• Proposals for reduced requirements for arrangements that pose fewer risks.

Operational resilience – early responses

In a speech in October, Nick Strange, Senior Technical Advisor on Operational Risk and Resilience noted that industry engagement with the PRA’s December 2019 consultation paper on operational resilience had been “impressive” and set out some early high-level feedback. Firms:

  • Remain supportive of the proposed supervisory approach to operational resilience, particularly the focus on important business services.
  • Support the shift to assuming that disruption will occur, as this encourages development of response and recovery capabilities, but note that this should not divert attention from improving preventative and detective measures.
  • Welcome the proportionate approach set out in the CP. 
  • Would like regulators to share good practice, encourage consistency of application of rules and guidance, and be consistent in both the principles and practical implementation of the new policy.
  • Are calling for international and domestic consistency, i.e. between different regulatory jurisdictions and global standard setters and with other policies such as recovery and resolution.
  • Are unsure how to assess the impact of disruption to their important business services on financial stability. (The BoE may be best placed to consider this and the FPC has indicated that it may also set impact tolerances. Following a delay due to COVID-19, the FPC will consider next steps for cyber stress testing later this year).

The financial sector’s response to the pandemic has been effective, according to Mr Strange, but the job is far from done. Future threats to resilience may not be “slow, prolonged and symmetric” as COVID-19 was. Much has changed, from the thinking around business continuity to adjustment of risk appetites, to increased cyber risk. Understanding the operational resilience of third parties has become more important than ever.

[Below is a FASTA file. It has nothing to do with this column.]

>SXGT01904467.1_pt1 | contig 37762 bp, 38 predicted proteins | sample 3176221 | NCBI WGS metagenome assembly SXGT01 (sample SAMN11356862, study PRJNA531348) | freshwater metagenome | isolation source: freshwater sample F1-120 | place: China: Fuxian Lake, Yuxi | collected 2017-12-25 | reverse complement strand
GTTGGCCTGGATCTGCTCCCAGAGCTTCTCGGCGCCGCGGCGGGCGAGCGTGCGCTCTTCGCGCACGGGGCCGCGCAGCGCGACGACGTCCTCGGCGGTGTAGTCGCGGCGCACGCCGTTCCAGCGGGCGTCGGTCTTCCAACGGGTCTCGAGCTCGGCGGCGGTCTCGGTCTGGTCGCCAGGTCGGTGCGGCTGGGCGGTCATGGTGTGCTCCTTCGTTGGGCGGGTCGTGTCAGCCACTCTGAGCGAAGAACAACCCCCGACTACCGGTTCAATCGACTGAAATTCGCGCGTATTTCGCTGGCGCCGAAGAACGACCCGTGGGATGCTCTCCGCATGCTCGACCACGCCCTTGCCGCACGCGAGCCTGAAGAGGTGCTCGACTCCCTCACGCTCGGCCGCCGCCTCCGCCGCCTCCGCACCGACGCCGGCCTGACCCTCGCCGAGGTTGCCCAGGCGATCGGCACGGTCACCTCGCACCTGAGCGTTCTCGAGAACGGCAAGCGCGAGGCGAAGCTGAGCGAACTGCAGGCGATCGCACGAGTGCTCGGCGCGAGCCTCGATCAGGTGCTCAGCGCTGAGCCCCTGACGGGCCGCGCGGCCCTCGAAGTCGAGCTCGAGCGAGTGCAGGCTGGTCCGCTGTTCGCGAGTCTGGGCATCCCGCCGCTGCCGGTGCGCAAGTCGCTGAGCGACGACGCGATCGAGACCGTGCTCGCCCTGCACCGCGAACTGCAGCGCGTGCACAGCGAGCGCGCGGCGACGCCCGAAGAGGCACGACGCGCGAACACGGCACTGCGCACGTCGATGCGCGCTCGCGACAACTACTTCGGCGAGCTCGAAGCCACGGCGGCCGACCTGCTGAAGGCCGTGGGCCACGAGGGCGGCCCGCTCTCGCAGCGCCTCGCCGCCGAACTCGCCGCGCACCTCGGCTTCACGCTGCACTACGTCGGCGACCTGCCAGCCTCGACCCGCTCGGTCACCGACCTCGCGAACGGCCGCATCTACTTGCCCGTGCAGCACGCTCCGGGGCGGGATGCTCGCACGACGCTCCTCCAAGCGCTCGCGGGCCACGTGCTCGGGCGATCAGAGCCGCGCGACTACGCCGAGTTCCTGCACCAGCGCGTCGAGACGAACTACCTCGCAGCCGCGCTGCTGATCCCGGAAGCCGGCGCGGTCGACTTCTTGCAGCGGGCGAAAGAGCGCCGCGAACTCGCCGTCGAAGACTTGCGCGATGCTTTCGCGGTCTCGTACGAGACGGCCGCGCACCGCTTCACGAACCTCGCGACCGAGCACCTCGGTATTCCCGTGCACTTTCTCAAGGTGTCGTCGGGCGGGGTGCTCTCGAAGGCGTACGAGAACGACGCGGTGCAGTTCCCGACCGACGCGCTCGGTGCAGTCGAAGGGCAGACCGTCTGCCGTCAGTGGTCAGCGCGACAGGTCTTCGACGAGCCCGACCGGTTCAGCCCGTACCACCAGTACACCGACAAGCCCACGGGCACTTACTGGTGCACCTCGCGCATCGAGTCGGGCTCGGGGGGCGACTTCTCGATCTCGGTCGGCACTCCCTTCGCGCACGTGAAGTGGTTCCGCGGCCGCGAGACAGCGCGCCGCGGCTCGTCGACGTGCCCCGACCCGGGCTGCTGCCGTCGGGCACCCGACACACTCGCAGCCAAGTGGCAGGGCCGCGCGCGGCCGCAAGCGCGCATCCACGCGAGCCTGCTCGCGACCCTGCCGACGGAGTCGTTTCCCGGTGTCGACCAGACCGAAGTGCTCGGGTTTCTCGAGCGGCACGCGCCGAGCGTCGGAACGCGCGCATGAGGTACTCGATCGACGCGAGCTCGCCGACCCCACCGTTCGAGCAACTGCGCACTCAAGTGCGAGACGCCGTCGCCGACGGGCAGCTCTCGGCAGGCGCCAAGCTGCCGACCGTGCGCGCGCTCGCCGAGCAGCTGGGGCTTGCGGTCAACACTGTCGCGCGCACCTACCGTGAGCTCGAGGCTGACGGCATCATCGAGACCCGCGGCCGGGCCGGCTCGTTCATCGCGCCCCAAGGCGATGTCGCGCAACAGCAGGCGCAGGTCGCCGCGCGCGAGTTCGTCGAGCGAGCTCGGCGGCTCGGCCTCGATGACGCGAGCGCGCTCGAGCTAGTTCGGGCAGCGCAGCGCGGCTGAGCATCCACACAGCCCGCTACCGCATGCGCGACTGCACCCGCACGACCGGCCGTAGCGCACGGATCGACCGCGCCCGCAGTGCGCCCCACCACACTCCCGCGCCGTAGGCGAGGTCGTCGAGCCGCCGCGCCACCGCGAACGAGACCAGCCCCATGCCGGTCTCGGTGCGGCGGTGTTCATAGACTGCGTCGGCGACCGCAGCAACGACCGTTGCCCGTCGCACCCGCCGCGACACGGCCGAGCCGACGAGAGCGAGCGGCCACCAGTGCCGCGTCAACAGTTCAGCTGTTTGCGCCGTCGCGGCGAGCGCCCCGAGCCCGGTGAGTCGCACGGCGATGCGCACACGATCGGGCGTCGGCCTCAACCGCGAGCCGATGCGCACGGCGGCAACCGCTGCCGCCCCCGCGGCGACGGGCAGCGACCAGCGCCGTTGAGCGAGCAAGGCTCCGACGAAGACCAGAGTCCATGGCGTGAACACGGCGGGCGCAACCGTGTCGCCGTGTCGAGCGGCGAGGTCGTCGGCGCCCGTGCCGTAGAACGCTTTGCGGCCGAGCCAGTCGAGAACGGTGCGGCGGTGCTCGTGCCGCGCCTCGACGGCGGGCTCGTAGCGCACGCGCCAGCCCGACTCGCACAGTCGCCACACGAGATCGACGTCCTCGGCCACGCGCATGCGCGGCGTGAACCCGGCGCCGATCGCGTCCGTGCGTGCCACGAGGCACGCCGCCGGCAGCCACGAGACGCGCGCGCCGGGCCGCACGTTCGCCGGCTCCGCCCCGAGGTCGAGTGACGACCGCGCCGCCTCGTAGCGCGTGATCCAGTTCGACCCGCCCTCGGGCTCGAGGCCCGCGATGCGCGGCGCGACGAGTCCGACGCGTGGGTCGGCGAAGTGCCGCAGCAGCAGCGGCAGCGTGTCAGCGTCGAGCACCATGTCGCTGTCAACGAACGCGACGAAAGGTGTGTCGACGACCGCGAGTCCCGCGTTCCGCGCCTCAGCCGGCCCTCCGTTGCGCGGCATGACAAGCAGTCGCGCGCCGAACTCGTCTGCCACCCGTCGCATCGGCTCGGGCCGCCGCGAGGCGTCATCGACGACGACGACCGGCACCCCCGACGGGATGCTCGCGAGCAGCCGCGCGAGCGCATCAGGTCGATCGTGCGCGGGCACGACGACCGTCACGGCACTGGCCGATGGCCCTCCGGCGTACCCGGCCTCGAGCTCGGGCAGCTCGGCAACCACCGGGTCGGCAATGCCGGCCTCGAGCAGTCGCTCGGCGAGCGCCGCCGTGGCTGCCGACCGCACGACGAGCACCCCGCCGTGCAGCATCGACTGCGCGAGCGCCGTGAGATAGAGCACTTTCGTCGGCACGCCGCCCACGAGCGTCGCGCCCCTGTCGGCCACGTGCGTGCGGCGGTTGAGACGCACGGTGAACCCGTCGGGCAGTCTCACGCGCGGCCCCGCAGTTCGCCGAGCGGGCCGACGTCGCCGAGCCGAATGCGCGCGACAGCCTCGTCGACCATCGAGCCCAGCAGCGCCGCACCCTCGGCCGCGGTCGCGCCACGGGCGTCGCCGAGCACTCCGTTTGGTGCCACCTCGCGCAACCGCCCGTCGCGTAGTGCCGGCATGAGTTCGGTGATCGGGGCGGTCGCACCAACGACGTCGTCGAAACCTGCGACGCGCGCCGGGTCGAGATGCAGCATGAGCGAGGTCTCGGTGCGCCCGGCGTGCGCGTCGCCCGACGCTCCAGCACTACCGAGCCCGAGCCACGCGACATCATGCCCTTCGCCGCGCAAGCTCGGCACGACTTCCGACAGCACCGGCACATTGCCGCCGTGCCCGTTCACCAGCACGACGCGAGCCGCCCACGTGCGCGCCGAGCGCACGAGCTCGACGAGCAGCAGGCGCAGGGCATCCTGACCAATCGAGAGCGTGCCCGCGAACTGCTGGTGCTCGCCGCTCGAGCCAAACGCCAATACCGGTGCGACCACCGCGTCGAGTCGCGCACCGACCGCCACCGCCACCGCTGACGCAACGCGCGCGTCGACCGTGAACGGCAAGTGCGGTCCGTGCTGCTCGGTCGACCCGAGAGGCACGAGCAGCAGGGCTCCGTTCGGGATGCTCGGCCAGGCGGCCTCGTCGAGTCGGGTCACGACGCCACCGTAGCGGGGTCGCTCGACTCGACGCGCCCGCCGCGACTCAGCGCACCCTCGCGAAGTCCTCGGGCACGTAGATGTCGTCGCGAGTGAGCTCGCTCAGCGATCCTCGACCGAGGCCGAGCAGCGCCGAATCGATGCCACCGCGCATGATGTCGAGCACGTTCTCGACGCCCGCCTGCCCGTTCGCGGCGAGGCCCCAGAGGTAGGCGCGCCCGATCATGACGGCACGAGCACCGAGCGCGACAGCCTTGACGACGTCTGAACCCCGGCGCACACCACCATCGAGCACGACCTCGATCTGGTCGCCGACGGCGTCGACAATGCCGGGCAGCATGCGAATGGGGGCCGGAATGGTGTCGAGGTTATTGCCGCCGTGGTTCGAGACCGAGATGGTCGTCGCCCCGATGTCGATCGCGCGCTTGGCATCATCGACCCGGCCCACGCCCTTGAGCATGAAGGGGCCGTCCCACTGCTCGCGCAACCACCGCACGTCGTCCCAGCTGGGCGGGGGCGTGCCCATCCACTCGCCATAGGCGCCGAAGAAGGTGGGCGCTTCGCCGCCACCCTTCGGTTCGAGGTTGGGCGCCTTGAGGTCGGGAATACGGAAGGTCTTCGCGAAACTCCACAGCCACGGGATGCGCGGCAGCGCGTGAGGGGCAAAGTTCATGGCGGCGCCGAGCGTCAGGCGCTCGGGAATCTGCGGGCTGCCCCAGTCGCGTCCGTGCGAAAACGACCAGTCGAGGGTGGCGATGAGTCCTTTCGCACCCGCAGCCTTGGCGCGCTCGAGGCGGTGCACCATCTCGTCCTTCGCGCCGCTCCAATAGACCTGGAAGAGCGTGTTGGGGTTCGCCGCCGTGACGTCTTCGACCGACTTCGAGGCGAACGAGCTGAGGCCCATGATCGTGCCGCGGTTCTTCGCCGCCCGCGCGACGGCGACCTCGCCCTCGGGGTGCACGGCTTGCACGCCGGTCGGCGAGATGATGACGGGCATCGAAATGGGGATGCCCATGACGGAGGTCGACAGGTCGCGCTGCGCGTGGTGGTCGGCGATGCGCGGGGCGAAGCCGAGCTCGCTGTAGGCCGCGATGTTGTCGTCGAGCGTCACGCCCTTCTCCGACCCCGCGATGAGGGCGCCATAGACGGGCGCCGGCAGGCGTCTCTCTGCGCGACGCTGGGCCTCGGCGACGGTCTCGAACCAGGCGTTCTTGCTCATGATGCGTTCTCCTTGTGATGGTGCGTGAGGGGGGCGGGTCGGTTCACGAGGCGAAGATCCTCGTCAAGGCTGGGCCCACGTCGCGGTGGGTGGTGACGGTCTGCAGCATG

On harmonisation of international regulation, despite differences in terminology, the UK and BCBS are aligned on core principles. However, “different jurisdictions will probably have different views on what they consider critical or important. This is not fragmentation; this is just accepting reality.

On harmonisation of domestic policy, there is differing terminology for OCIR and operational resilience, but firms will be expected to have a coherent narrative for what is critical under the former and important under the latter. Work done to understand the interconnectivity of functions, business lines and services should be leveraged for both.

There are early indications that firms who had made the most progress implementing the operational resilience policy proposals were best able to respond to the pandemic – the PRA will be looking at this in more detail.

Closing in on zero or negative rates?

On 12 October, the PRA issued an information request (PDF 354 KB) that aims to gauge specific firms’ operational readiness for a zero or negative Bank Rate. The BoE and PRA recognise that a negative policy rate could have far-reaching implications for firms’ business and customers and would also like to understand whether there are any technical operational challenges associated with the implementation of a zero or negative rate, in order to prepare for and prevent unintended operational disruption.